• Are rooms, corridors and other spaces accessible for someone using a walking frame or wheelchair?
  • Is the home well laid out? Is it easy to find your way around?
  • Is there a garden or other accessible outdoor space for residents and guests to use?
  • Is there a communal lounge?
  • Is there a quiet area where residents can relax, without music or TV?
  • Is there a café or similar place where residents can meet with guests?
  • Are residents allowed their own pets, or can pets be brought to visit?

Care and support

  • How will the home assess your care needs?
  • Is the home equipped to meet your needs 24 hours a day?
  • If your condition should worsen, is the home equipped to cater for your changing needs?
  • Are residents and their families involved in decisions about their care?
  • Can the home provide nursing care if required?
  • What other specialised support is available, if any – dementia care, for example?
  • Is there a nearby GP practice that’s responsible for residents’ health care needs?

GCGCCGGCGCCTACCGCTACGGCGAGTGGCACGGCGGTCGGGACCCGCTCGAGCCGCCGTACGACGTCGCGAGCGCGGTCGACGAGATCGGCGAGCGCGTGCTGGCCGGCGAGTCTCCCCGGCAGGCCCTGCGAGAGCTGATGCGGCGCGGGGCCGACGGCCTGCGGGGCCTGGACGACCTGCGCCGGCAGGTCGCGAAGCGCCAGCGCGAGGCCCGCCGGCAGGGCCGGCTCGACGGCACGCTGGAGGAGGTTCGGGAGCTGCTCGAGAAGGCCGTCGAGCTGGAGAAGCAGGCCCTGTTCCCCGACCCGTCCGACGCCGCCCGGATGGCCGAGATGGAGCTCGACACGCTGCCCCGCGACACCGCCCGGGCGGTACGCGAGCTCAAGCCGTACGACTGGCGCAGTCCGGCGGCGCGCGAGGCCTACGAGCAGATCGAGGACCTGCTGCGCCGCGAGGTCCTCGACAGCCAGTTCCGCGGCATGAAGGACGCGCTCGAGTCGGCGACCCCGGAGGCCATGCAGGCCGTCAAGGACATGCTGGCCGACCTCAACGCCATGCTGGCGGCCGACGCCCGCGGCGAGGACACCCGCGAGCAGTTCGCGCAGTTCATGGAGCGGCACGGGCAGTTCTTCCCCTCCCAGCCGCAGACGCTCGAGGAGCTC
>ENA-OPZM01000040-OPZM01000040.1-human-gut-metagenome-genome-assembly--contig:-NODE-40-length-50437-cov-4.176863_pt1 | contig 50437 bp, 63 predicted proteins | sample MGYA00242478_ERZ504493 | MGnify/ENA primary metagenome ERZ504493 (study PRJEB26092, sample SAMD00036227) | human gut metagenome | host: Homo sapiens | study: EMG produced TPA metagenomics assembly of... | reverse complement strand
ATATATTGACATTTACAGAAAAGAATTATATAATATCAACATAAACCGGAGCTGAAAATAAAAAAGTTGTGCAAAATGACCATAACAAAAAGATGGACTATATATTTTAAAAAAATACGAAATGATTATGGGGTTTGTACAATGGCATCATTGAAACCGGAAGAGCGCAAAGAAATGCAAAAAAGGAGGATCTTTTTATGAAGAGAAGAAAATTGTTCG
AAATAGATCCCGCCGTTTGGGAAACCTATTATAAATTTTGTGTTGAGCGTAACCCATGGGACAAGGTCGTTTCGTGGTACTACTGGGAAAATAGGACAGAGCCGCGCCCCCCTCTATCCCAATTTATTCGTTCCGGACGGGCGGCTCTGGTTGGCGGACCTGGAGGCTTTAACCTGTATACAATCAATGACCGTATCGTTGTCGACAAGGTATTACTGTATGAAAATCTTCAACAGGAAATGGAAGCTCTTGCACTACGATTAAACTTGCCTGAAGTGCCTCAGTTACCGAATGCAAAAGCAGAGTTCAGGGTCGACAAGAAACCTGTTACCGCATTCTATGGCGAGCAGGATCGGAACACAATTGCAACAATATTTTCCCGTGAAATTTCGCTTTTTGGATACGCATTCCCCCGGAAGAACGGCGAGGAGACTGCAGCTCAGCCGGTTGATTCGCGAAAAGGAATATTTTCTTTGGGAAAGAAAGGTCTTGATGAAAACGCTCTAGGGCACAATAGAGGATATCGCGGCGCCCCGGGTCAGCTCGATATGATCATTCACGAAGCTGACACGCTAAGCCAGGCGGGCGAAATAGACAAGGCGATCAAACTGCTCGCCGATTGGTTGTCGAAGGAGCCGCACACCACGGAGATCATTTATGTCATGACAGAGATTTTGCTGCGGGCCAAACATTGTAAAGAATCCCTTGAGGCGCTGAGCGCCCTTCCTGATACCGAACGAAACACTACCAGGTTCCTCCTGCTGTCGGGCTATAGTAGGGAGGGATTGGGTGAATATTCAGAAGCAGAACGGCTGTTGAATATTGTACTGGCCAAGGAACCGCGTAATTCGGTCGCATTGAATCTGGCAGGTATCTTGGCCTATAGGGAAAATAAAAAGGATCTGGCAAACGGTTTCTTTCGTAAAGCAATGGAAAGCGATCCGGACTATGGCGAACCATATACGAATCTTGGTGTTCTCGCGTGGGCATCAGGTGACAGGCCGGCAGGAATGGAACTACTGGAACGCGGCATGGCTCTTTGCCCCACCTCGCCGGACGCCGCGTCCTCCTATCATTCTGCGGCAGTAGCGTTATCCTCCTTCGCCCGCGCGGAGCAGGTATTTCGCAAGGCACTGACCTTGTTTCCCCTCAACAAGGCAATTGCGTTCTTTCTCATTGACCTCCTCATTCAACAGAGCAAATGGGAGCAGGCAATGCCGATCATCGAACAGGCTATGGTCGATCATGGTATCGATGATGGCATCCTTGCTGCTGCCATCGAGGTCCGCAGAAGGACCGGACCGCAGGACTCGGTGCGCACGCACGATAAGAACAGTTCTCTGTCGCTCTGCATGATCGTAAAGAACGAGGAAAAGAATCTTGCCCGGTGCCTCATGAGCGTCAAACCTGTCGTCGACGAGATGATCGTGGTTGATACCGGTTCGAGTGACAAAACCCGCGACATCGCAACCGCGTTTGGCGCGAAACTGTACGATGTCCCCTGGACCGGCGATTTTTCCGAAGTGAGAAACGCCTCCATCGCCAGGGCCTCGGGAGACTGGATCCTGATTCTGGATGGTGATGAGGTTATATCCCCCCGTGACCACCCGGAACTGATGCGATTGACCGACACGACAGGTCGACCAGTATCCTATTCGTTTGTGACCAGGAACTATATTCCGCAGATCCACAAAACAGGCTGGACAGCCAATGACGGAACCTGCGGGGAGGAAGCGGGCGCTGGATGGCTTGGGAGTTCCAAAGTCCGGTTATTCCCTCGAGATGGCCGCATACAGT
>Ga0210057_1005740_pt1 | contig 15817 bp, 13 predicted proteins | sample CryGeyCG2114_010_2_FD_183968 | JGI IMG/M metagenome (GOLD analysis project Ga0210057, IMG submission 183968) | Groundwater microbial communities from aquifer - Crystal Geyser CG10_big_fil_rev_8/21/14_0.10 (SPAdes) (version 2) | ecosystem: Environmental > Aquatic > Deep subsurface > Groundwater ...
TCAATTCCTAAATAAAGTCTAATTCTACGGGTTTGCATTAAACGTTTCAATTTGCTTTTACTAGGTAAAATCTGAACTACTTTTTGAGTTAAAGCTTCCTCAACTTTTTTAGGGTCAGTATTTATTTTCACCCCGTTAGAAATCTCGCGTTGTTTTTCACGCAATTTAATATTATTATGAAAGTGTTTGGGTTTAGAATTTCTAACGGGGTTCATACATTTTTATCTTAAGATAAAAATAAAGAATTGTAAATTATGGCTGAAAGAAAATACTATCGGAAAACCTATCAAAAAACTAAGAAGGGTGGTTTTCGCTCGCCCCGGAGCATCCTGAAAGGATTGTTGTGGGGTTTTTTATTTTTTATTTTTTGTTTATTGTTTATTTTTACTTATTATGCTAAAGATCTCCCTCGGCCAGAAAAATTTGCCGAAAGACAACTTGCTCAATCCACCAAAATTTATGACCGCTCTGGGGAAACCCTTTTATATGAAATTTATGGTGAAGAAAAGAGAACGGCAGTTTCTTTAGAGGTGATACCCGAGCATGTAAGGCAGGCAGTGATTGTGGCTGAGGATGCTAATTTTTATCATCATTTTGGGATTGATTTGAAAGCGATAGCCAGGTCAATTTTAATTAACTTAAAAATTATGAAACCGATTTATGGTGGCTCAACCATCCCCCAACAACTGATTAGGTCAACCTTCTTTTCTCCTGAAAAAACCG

• What other healthcare services can be arranged – optician, dentist, physio or chiropodist, for example?
  • What procedures are in place to keep residents safe and secure?
  • What technology is available to keep residents safe, such as alarms and monitors?
  • Is there support available for end of life (palliative) care?

For more practical tips on how to search for the right care home, read our article on choosing a care home.

Daily life

  • Can residents go to their room if they want to be alone?
  • Will staff knock before entering a resident’s room?
  • Does the home encourage family members and friends to be actively involved in their loved one’s life – for example, doing their hair or taking them out to a café?
  • How flexible is the daily routine? Can residents choose the times they prefer to get up or go to bed? Are mealtimes flexible?